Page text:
We’ll accord the American trainer some credit as well. Examination of the New Jersey native’s basic tactical set-up reveals how Matarazzo played an excellent hand against BMG trainer Adi Hütter. With more of his actors once again fit, our subject here can begin to get his team back to the more effective avant garde football he’s known for.
Lineup—VfB Stuttgart—Match 25 (4-1-4-1)
Unlike the more static constellations we’ve seen from Matarazzo lately, we’re working several sophisticated “split staggers” here. Chris Führich’s development as a right-slanted buttressing attacker gave the American trainer the confidence to once again move Borna Sosa up to an advanced position. Moreover, Endo drops back to a pocketed role that enables him to influence builds.
There was a lot to like from the Swabians on Saturday night. Omar Marmoush and Tiago Tomas really looked excellent throughout. As the match unfolded, one could observe the two wingers growing both more confident and increasingly creative. Sasa Kalajdzic scored one and received a deserved assist credit on another. While there were lucky deflections involved in all the tallies, the squad on the whole took the requisite risks to make things happen.
With Union Berlin, Augsburg, and Bielefeld on the docket in the coming weeks, Bundesliga watchers have some highly intriguing fixtures involving this team to look forward to. The momentum obtained here renders the coming matches against relegation rivals “can’t miss” commodities. The way in which Matarazzo has them constructed here gives the Swabians a fighting chance in the “six pointers” to come. This columnist personally can’t wait to jettison some of his recent cynicism and start writing more salutary reviews about this coaching regime again.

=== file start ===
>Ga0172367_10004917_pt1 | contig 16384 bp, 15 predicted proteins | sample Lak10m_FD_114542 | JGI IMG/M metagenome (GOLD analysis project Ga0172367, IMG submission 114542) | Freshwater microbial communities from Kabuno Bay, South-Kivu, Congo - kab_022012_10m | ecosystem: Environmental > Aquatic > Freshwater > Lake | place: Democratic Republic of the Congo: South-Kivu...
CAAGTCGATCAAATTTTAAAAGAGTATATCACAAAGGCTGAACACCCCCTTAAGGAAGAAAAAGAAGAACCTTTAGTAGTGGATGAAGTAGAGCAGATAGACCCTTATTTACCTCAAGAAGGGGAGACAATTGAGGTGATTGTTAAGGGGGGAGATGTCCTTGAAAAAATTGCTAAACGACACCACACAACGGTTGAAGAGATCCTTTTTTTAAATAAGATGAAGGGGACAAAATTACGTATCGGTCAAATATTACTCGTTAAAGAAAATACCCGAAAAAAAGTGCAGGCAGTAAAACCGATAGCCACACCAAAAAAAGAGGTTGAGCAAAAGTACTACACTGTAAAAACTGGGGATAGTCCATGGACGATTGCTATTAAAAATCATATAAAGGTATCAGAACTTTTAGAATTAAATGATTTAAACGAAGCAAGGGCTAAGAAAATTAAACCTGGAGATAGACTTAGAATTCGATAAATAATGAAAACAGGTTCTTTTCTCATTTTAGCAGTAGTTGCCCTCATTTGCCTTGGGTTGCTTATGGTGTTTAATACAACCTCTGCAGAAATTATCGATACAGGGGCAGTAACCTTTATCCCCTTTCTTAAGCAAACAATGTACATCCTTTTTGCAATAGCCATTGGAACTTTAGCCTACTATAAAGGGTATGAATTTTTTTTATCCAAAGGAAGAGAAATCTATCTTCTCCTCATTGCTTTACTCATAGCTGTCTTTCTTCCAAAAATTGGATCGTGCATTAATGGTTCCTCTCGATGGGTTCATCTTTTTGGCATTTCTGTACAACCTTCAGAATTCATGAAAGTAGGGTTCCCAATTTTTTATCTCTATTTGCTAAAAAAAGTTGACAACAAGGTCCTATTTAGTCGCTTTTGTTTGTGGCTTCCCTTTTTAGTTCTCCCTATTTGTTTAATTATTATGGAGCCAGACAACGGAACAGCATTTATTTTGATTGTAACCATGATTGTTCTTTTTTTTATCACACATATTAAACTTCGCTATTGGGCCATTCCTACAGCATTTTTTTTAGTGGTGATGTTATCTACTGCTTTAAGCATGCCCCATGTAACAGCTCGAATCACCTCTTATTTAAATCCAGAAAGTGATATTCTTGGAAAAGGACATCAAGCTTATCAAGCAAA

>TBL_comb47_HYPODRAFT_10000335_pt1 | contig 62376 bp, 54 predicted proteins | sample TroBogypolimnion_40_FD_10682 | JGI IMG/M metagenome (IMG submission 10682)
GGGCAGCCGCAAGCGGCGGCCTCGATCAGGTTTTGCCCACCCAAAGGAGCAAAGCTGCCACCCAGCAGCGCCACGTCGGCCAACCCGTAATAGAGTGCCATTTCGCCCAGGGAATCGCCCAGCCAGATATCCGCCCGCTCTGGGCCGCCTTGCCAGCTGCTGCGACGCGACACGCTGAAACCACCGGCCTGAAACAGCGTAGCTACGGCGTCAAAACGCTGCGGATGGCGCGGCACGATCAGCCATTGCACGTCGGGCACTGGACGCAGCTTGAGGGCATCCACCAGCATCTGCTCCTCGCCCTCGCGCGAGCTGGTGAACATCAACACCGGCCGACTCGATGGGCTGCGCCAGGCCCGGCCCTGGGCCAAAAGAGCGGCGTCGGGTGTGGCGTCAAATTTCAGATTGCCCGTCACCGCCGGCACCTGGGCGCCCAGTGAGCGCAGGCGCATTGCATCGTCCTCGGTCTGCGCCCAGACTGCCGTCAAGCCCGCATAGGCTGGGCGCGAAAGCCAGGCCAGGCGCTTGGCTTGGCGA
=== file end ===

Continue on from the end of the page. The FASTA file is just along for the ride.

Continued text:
Timothy Tillman, SpVgg Greuther Fürth
Minutes played = 82/90, Positions played = LM, RM
Grade = B+
Certainly a very active day for our German-American subject. By the writer’s count, the elder Tillman brother amassed 71 touches against Bochum on Saturday afternoon. Timothy remained right in the thick of the action for the bulk of his shift. Fürth trainer Stefan Leitl bunched up his attackers in a rather odd arrangement when squaring off against the league’s other promoted team last weekend.
Lineup—Greuther Fürth—Match 25 (4-1-5)
One doesn’t slap a 4-1-5 label on a shape easily. Those of us who report on such things prefer to use more conventionally understood cleave-ups. Every so often, however, something like this crops up. Leitl clearly wanted to throw the kitchen sink against a beatable opponent. Accordingly, one must remain true to the shape’s intention.